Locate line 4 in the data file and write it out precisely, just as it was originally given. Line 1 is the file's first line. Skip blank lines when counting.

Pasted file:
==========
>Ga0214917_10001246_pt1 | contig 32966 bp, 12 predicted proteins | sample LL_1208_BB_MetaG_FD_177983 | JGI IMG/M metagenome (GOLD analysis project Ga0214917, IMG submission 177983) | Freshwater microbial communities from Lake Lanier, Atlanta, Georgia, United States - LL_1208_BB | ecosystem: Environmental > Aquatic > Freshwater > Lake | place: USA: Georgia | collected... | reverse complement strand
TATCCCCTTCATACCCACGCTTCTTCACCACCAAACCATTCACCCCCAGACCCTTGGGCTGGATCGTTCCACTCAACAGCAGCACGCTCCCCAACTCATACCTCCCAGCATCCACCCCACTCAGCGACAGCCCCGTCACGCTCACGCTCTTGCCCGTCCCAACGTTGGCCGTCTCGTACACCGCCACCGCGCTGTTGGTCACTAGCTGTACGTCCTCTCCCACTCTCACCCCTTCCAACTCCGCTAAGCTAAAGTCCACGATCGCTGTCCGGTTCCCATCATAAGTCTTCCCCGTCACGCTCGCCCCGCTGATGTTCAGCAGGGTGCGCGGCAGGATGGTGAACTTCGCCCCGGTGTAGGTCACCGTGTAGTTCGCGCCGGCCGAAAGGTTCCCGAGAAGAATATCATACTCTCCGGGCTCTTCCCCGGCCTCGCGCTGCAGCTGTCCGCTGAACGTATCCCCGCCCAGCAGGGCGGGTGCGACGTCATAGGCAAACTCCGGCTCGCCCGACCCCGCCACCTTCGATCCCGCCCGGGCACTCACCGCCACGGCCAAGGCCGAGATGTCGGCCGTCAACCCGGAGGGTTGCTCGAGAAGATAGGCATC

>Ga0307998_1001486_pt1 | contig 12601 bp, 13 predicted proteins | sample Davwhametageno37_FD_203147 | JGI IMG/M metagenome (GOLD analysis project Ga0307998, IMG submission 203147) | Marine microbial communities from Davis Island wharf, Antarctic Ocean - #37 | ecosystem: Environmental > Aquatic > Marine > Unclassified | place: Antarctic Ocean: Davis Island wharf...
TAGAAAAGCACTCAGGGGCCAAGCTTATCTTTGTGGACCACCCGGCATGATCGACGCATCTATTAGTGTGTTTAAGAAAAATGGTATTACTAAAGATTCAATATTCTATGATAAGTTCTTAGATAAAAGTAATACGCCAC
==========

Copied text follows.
TAGAAAAGCACTCAGGGGCCAAGCTTATCTTTGTGGACCACCCGGCATGATCGACGCATCTATTAGTGTGTTTAAGAAAAATGGTATTACTAAAGATTCAATATTCTATGATAAGTTCTTAGATAAAAGTAATACGCCAC